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General Rant About The Education System

Reading something recently has got me thinking about "labelling" within the education system. This was one of the major issues I had with the education system while I was teaching and went a long way towards me deciding it wasn't the right career.

For some bizarre reason we have an amazing urge to label people from a young age and to try and predict what they will turn into in the future. Why should it matter what you're going to get in your GCSEs for example when you're only 14?! Education seems to be more about passing tests and achieving qualifications then gaining knowledge and skills.

Predicting a child's grades using something like YELLIS seems just plain dangerous to me. As soon as you start labelling like that, you start promoting segregation of these children into different social classes. An obvious example is that of poor achievers, who end up getting put in low sets (the UK government have this strange idea that setting within schools should be the standard, despite the fact that there's actually quite a lot of research out there suggesting this might actually be a BAD IDEA!) and having been put there where is the incentive to try and achieve. You've told them you're not expecting them to do so by putting them there!

This is taken even further by the examination bodies, who create exam papers targetted at different ability ranges. Surely the only advantage to this is that it makes their life easier in that they don't have to find open questions for the assessment that could accept a variety of answers depending on the ability level. (a) This creates problems for so called borderline students who may be uneasy about taking a risk about going for a higher paper (b) limits students performance preventing them from surprising you on the day an achieving better than expected (ok, this isn't likely to happen, but the fact that it's a vague possibility may help encourage children).

Soham really opened my eyes to this. The groups there were streamed (like setting but you're put in the same ability group for all your subjects, so going on overall ability rather than that in a particular subject), I've heard a lot of people agree with setting, but say that this is wrong because it doesn't take into account that students may be particularly good at one subject, but particularly weak at another. However, in the same way, can't a student be particularly good at a particular part of one subject and particularly weak at another meaning the same arguement is true for setting?

Anywho, back to Soham. I had the delight of teaching a bottom set year 7 class there. There were about 7 boys in the group (no girls). OK, the staff there were keen for them to do well, as any school is for any group of people (gets you higher up in the league tables and all that...), but people didn't seem to really care about them getting anything out of it. It wasn't about "how can I help these children develop their skills", but more "this is a group of naughty boys, get them to behave and with a bit of luck we may get them to pass a few exams and we'll look better in the league tables as a result".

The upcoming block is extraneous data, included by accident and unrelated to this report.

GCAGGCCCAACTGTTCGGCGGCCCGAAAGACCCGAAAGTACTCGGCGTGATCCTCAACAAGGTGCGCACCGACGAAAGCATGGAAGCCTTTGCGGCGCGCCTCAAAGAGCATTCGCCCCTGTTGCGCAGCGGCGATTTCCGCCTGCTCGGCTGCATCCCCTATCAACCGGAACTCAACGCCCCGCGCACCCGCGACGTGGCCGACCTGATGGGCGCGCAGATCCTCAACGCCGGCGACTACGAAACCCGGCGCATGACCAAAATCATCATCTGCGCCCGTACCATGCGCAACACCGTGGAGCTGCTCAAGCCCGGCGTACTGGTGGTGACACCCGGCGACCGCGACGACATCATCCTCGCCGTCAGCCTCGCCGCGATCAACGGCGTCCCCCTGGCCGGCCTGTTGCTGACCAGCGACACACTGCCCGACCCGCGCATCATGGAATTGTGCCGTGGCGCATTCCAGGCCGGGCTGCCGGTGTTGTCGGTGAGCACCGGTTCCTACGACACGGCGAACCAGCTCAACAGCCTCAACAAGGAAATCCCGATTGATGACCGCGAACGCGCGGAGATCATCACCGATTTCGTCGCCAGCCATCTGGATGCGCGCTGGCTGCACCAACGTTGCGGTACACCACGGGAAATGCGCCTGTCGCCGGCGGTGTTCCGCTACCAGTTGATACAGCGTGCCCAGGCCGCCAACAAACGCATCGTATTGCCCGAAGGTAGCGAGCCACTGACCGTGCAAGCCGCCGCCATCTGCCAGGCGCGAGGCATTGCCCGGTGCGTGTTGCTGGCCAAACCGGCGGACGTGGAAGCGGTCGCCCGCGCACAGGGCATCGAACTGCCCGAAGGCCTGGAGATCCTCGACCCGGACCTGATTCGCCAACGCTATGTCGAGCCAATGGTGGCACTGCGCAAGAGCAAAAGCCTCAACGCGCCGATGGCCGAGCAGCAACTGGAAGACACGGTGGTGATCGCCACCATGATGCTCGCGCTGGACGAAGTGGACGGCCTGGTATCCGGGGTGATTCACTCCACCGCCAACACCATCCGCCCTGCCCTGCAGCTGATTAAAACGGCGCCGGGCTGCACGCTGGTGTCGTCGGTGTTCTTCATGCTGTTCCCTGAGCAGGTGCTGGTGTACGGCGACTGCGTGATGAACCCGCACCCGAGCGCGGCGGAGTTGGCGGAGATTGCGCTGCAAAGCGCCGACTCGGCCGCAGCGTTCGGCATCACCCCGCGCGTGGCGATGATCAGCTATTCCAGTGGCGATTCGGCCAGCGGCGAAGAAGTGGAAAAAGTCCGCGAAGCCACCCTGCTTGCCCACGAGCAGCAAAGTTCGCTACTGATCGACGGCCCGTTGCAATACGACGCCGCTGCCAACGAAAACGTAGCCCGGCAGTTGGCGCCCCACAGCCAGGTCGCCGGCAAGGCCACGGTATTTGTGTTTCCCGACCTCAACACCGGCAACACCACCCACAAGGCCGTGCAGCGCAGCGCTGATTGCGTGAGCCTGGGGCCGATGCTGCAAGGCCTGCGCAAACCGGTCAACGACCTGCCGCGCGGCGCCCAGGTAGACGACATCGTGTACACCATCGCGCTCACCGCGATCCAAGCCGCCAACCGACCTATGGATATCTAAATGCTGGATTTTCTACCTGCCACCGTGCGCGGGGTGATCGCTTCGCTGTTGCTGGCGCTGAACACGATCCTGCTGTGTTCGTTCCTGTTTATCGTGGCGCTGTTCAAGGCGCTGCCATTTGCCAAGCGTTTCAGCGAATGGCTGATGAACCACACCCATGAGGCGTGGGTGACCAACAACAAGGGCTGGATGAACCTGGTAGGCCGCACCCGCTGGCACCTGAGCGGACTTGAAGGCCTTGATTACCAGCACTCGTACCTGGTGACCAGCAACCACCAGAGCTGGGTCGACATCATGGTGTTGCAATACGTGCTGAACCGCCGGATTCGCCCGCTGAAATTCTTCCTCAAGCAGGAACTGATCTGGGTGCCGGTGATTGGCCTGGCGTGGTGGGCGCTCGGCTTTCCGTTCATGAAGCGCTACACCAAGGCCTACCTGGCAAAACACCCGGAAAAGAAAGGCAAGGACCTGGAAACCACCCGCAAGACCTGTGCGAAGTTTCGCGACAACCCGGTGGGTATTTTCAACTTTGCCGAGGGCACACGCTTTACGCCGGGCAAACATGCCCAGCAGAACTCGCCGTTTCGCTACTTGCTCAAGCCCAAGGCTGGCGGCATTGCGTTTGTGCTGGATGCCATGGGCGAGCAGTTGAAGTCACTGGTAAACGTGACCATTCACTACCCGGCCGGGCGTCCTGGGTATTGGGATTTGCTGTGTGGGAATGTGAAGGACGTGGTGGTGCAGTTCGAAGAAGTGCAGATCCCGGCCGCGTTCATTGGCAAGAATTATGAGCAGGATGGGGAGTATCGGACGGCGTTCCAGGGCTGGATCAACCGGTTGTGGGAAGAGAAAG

The education system doesn't accomodate people who don't fit the mould.

I strongly disagree with the class segregation within the old Tripartite System, but it did in a way admit that people are different and some may be more practical and some more academic, etc. It clearly doesn't work as you're still fitting people into moulds, you've just got 3 of them instead of one and as I've already said it promoted class segregation.

Surely education should be more about opening children up to the whole variety of skills there are out there so they can explore and see which way they can develop. Everyones got talents, it's up to the education system to help people find these and get the most out of them.

Although I'm not keen on public schools because they promote the segregation of the classes further, by separating children into paid and unpaid education sectors. I can see the advantage of them, in that they don't have the tight government rules to abide by and as a result you end up with schools like Summerhill. I have a lot of respect for Summerhill, because of the amount of freedom it provides for children to explore knowledge in their own way. It strikes me as one of the few schools in this country that concentrates on learning rather than acheiving qualifications.

Comments

( 8 comments — Leave a comment )
the_gwenzilliad
12th Jan, 2006 23:21 (UTC)
We're currently going through the appeals process to get my son into a school, any school that doesn't look like the sort of place where he's more likely to come out with broken bones than an education, in southeast London. While I appreciate what you say about the streaming system and how kids in lower sets aren't expected to make much of themselves academically so are put into the position where nobody expects them to excel and no one's ever going to push them to improve, that kind of thing-- one thing the UK system has over the American system, hands-down is allowing secondary school kids to focus on what they are good at and want to learn more about.

I'm sure there are plenty of arguments against this philosophy, which enables students to specialise earlier, but the alternative as seen in the American education system is the reality of dealing with a straight line of study subjects with very little variation. Then, students are expected to repeat most of it in the first two years of university as part of an academic core curriculum, because educational accreditation agencies want to turn out "well-rounded" students. In effect, the US Bachelor of Arts is about as valuable as a high school diploma, with all real specialisation (except for things like nursing schools) taking place in post-undergraduate study.

One thing trying to put my son into school as a new resident of the UK has done is made me a vocal opponant of "school choice," since here it really does mean that the school has all the choice, and parents and students have very little. But that's a whole 'nother rant. ;-)
hmmm_tea
13th Jan, 2006 09:08 (UTC)
Must admit I don't know a lot about the American system.

allowing secondary school kids to focus on what they are good at and want to learn more about.

Yes, that's a good thing, but it all depends on what they are good at and whether it's in the National Curriculum.

I'm sure there are plenty of arguments against this philosophy, which enables students to specialise earlier

I must admit I like the Baccalaureate idea, which seems to allow specialisation, whilst promoting breadth. It also looks to tie things together better.